Meet the Parents
Director Jay Roach's (Austin Powers) very funny comedy of courtship terrors, Meet the Parents takes full advantage of a basic comedy escalating device -- where everything that could go wrong, does, and the film embraces a universal situation.
The first intimidating meet and greet with the prospective in-laws.
Ben Stiller, (in a role that will recall his lovable loser from the outlandish Farrelly Brother's comedy There's Something About Mary), plays sincere male nurse Greg, who is on the brink of proposing to his sweetheart of 10 months, Pam Byrnes (an appropriately sympathetic Teri Polo). Fate intervenes and his romantic plans are put on hold while the couple travels to her parents' house on Long Island for her sister's own suddenly announced wedding. Hoping to score a few brownie points with her Dad, Greg plans to take advantage of the situation for his own proposal and parental approval.
After a frazzling trip, Greg is dismayed to realize that a weekend with Pam's WASPy parents may not be as breezy as he expected. Even with Pam's comment, "humor is entirely wasted on my parents," Greg quickly understands that this an understatement of the year -- particularly in describing her taciturn (and vaguely threatening) father Jack Byrnes (Robert De Niro).
Supposedly a retired rare flower specialist, Jack seems a bit more at home inventing "advanced versions of Nanny-Cams," potty training his beloved cat Mr. Jinx, and suspiciously sizing up and dressing down this new suitor of his # 1 daughter. Unnerved to the point where even a simple conversation dangerously turns into off-the-wall discussions about pot smoking and breast pumps, Greg's good-natured sarcasm and dry humor is quickly squelched as his discomfort with Jack escalates into physical predicaments, and disaster upon disaster as well.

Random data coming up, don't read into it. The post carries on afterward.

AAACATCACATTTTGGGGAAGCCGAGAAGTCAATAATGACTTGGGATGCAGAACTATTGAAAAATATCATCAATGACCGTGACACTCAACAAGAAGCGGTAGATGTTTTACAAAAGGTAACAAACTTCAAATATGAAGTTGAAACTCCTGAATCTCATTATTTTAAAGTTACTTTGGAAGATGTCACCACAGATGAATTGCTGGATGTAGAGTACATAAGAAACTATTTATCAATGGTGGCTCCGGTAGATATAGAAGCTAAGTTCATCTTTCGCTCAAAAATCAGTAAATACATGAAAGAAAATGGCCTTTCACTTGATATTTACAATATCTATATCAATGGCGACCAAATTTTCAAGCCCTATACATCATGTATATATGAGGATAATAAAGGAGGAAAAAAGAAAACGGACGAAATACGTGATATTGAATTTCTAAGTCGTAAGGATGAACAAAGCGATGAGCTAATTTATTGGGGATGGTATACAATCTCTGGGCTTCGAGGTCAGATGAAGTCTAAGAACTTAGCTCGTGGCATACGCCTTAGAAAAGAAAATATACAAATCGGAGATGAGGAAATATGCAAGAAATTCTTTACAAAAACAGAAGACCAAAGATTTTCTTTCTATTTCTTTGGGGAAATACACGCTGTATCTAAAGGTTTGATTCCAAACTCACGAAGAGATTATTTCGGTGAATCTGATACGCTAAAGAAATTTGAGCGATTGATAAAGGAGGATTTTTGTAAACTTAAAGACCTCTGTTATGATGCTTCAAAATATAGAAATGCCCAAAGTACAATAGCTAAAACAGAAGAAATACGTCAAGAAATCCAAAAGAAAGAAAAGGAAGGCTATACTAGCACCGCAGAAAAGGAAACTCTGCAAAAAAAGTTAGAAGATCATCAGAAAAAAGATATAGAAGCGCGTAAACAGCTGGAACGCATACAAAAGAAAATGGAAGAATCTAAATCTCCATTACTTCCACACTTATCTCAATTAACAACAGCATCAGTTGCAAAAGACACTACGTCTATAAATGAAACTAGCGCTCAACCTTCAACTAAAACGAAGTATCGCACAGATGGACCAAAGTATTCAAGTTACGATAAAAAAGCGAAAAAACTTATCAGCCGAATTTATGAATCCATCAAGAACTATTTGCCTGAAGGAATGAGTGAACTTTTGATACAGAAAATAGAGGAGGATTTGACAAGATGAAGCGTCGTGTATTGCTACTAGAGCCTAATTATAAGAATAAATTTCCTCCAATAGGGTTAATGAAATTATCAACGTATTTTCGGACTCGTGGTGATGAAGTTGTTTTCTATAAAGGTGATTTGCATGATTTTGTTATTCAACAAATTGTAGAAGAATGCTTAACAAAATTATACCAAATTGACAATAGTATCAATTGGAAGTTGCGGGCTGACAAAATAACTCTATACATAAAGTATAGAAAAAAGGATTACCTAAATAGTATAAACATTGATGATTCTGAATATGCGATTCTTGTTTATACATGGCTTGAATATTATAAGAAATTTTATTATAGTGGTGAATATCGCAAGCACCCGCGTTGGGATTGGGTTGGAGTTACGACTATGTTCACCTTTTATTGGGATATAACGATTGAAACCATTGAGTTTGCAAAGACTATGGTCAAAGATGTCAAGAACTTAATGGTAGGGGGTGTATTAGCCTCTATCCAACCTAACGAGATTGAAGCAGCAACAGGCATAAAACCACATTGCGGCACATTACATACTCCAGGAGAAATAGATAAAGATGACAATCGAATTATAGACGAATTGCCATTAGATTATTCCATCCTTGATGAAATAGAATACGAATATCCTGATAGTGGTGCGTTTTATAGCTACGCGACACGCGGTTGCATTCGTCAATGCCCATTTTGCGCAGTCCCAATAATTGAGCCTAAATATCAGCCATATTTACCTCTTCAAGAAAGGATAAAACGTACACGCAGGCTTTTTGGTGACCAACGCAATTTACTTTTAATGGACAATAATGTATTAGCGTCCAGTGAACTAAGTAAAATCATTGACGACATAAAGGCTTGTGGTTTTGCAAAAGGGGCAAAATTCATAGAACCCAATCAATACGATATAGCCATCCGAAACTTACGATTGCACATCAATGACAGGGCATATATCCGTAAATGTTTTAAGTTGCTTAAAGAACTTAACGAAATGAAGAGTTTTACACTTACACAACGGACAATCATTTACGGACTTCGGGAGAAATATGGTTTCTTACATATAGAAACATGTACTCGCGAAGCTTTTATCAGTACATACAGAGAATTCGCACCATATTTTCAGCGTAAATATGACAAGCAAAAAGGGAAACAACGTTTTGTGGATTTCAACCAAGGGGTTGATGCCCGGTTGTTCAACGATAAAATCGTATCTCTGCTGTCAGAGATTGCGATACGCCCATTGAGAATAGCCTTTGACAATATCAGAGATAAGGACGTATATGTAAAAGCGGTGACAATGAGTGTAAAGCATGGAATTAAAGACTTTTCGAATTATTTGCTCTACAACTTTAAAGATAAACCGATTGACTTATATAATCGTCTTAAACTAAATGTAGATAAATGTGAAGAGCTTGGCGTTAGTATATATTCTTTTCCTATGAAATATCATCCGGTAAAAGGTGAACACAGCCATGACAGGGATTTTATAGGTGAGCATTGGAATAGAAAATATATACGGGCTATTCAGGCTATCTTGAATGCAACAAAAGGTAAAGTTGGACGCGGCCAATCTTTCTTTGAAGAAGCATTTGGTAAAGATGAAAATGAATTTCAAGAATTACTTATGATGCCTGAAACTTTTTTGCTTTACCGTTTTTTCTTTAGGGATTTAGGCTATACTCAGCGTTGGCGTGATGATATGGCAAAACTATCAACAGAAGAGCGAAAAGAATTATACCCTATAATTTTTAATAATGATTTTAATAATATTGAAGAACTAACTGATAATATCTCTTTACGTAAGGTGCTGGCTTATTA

Stiller plays a familiar character with a nice energy and presence, making the most of all his character's asides and observations. Clearly enjoying his role, De Niro also puts a fresh spin on a character that is slightly an amalgamation of roles that jive with his most familiar persona as a tough guy. His star power in a comedy mode proves highly appealing, similar to his performance in the hilarious Analyze This. Deft supporting performances by Blythe Danner, as the mother, and the always droll Owen Wilson provides a nice balance for moviegoers who like their comedy a bit more low-key as well.
Benefiting enormously from the adversarial chemistry of Stiller and De Niro, the film delights with gags, outrageous but not overly gross or extraneous, that neatly tie in with the storyline. Director Roach has a nice eye for amusing details, and the comic pace throughout is brisk, while also allowing for the sweetly romantic aspects of the story to have their moments. This is the first great comedy of the fall.